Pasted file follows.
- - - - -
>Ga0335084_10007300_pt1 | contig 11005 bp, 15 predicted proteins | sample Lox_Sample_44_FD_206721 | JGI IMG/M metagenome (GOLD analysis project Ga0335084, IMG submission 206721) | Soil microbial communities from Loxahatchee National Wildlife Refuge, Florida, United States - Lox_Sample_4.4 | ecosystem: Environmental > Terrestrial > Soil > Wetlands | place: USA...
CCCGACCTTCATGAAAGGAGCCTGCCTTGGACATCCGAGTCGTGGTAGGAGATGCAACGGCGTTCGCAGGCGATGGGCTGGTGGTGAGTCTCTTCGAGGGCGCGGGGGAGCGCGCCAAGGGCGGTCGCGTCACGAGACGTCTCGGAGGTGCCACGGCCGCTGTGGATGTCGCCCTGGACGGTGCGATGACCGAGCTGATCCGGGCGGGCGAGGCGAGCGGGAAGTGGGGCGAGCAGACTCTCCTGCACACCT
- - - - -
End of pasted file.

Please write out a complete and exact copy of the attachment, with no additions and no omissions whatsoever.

>Ga0335084_10007300_pt1 | contig 11005 bp, 15 predicted proteins | sample Lox_Sample_44_FD_206721 | JGI IMG/M metagenome (GOLD analysis project Ga0335084, IMG submission 206721) | Soil microbial communities from Loxahatchee National Wildlife Refuge, Florida, United States - Lox_Sample_4.4 | ecosystem: Environmental > Terrestrial > Soil > Wetlands | place: USA...
CCCGACCTTCATGAAAGGAGCCTGCCTTGGACATCCGAGTCGTGGTAGGAGATGCAACGGCGTTCGCAGGCGATGGGCTGGTGGTGAGTCTCTTCGAGGGCGCGGGGGAGCGCGCCAAGGGCGGTCGCGTCACGAGACGTCTCGGAGGTGCCACGGCCGCTGTGGATGTCGCCCTGGACGGTGCGATGACCGAGCTGATCCGGGCGGGCGAGGCGAGCGGGAAGTGGGGCGAGCAGACTCTCCTGCACACCT